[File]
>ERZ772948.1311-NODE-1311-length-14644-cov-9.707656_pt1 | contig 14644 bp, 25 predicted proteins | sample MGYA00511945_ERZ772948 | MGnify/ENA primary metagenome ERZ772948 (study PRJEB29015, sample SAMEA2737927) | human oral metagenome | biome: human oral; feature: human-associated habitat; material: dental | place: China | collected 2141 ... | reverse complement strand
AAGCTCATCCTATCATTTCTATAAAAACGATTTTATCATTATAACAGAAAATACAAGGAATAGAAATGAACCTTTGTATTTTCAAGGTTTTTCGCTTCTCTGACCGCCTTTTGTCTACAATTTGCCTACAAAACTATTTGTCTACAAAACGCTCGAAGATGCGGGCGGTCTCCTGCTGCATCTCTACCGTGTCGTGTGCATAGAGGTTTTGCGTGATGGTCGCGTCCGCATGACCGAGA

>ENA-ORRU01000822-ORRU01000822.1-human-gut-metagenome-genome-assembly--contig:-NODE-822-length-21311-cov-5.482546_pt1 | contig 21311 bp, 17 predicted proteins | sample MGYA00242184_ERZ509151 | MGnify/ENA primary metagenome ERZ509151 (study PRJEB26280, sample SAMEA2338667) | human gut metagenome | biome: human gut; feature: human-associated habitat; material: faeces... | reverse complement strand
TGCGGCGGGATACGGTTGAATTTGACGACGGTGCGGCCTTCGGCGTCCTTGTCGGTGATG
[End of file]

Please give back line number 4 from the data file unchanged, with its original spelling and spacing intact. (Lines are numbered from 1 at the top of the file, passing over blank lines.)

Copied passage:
TGCGGCGGGATACGGTTGAATTTGACGACGGTGCGGCCTTCGGCGTCCTTGTCGGTGATG